When parties include an arbitration provision in a contract, they often agree on an arbitral organization to administer the dispute resolution process and provide governing rules. But what happens when it comes time to arbitrate and the organization no longer accepts cases? This situation was addressed in two recent court decisions, which reached consistent results for different reasons.

In Green v. U.S. Cash Advance Illinois, LLC, 724 F.3d 787 (7th Cir. 2013), the plaintiff sued a lender for alleged violations of the Truth in Lending Act. The lender moved to compel arbitration under a contract signed in 2012 which included a provision stating that, “all disputes shall be resolved by binding arbitration, by one arbitrator by and under the Code of Procedure of the National Arbitration Forum.” That organization stopped accepting cases for arbitration in 2009, after settling a suit brought by the Minnesota Attorney General. The lender asked the district court to appoint a substitute arbitrator. The court refused, finding that the identity of the arbitral forum was “integral” to the contract, and was rendered void by the unavailability of the parties’ chosen forum. The appellate court reversed because the contract provided for arbitration under the National Arbitration Forum’s (NAF) rules, not for the NAF to itself to conduct the arbitration. Moreover, the NAF Code of Procedure states that if a court finds any part of the Code to be unenforceable, the remainder of the Code remains effective. The Code also states that parties who are denied a chance to arbitrate before the NAF may seek other remedies in accord with applicable law.

The Seventh Circuit viewed the Federal Arbitration Act as one such law. Concluding that Section 5 of the FAA allows a court to supply details to make the arbitration process work, the case was remanded to the district court with instructions to appoint an arbitrator to resolve the case under the NAF Code. In its Opinion, the Seventh Circuit discussed similar cases from the Third and Eleventh Circuits in which substitute arbitrators were appointed, and a case from the Fifth Circuit which reached an opposite result after finding that the choice of the NAF was integral to the parties’ agreement.

Anonymous, M.D. v. Hendricks, 994 N.E.2d 324 (Ind. Ct. App. 2013) arose from a dispute between a patient and Lane House, a healthcare institution. As in Green, the contract in Hendricks was signed after the NAF settlement precluded its acceptance of new cases. The contract provided for arbitration by the NAF under the Code of Procedure then in effect, but went on to say that if the NAF was unable to serve, the parties would mutually agree on another arbitral forum. After the patient sued, Lane House moved to compel arbitration. The patient argued that arbitration was impossible because the NAF was not accepting new cases. The trial court denied Lane House’s motion, but the Court of Appeals reversed.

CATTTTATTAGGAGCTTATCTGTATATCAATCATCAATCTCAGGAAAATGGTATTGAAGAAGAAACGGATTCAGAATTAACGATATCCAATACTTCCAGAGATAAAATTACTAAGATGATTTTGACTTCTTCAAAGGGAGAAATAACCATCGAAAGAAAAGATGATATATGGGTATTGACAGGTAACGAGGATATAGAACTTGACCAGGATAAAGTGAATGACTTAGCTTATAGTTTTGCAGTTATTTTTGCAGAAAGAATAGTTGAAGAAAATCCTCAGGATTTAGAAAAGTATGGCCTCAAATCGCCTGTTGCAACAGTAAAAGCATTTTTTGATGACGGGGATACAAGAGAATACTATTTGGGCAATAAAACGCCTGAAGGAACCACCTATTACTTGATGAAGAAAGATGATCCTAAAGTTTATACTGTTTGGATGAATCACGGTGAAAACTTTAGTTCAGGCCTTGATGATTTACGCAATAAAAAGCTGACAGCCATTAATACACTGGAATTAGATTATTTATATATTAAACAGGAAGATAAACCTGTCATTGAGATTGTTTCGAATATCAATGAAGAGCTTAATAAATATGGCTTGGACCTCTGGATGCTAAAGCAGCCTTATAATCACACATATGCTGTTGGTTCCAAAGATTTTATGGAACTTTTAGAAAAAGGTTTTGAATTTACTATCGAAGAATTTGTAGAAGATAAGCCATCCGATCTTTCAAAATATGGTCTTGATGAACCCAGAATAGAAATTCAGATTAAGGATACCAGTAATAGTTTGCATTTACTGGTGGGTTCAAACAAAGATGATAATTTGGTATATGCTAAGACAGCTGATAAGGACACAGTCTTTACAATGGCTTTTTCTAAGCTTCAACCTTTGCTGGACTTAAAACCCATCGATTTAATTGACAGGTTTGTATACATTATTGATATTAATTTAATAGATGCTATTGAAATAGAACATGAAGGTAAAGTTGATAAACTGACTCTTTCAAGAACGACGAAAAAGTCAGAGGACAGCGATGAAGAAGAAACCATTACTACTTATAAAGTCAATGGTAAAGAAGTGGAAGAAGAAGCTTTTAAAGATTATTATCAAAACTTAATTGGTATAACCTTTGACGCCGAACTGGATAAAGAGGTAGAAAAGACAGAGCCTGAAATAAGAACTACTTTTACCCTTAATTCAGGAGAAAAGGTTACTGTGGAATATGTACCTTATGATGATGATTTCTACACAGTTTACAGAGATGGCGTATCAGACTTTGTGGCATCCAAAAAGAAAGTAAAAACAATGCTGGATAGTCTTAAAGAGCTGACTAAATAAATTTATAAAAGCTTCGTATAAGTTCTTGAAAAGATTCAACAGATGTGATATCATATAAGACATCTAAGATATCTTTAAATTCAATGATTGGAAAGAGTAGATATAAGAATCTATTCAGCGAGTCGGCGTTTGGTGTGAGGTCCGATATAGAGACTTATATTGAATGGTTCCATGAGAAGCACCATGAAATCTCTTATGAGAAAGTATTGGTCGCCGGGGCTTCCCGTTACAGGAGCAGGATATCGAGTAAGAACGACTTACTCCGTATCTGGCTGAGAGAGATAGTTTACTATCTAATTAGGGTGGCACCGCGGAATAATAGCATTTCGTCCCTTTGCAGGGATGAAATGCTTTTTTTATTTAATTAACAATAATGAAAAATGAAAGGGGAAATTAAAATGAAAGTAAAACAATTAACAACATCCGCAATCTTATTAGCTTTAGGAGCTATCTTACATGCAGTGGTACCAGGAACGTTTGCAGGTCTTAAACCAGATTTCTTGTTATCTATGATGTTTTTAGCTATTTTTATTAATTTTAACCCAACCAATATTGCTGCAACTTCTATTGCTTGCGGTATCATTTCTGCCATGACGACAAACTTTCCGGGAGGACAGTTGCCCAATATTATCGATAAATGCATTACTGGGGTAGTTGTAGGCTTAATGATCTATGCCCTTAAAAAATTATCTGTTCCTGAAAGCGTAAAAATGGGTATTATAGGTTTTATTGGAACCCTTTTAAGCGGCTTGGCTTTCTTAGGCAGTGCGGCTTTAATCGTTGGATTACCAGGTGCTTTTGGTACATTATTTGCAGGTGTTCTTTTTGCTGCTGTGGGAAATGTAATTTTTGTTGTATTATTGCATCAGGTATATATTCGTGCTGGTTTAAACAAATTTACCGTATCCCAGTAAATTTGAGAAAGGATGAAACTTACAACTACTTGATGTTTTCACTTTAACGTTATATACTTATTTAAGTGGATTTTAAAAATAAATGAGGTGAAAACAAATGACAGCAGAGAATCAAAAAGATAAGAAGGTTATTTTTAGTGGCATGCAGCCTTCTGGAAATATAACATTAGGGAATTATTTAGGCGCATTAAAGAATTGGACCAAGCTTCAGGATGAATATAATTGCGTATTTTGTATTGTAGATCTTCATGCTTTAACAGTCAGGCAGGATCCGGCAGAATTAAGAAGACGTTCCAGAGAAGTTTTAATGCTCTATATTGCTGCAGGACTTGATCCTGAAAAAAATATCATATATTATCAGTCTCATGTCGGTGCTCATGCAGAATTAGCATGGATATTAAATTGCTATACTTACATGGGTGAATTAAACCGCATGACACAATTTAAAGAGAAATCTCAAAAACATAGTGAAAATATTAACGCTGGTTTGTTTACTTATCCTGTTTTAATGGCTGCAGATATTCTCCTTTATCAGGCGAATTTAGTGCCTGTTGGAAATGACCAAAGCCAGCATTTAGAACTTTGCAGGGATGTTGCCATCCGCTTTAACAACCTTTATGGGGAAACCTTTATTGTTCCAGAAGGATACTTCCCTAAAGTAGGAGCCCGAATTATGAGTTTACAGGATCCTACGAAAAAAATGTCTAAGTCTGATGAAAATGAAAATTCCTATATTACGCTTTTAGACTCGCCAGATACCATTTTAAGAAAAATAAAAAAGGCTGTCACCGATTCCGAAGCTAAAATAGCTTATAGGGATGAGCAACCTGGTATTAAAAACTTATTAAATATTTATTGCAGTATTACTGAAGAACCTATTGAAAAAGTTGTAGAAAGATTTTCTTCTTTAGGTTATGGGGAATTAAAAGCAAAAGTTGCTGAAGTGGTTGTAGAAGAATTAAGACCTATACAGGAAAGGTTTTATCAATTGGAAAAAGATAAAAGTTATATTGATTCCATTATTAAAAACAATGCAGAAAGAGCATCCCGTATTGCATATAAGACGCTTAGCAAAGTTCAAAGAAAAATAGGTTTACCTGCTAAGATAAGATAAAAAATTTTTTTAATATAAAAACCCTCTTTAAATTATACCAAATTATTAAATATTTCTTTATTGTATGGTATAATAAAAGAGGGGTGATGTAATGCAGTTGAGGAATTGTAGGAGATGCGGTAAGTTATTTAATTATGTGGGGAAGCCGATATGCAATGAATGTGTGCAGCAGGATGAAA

After first addressing an agency issue about whether the patient’s health case representative had authority to sign the contract (she did), the Court of Appeals turned to the arbitration issue raised by the NAF’s unavailability. Recognizing that public policy favors arbitration and that doubts concerning the scope of arbitrable issues should be resolved in favor of arbitration, the Court examined the intent of the parties as expressed in their contract. The requirement of a mutual agreement on another arbitration provider if NAF was not available was not a “passing phrase” that was “tacked on to the end of the agreement,” as argued by the patient. Rather, the language showed that the NAF was not integral to the agreement. Ignoring the language would render it meaningless. In its Opinion, the Court distinguished this situation from Geneva-Roth Capital, Inc. v. Edwards, 956 N.E.2d 1195 (Ind. Ct. App. 2011), a payday loan case in which disputes were to be arbitrated “by and under” the NAF Code of Procedure. Designation of a single arbitrator was deemed integral to that agreement, particularly since the provision stated in mandatory terms that arbitration “shall” be submitted to the NAF. (Note that the provision in Green included the same mandatory language.)

The Green and Hendricks cases are good examples of how arbitration is a creature of contract, and that the intent of the parties will be determined from the language used in their contract in light of applicable law. The issue of what happens when the chosen arbitral forum is unavailable is one of many contingencies the parties can anticipate and address, to avoid litigation before their case proceeds to arbitration.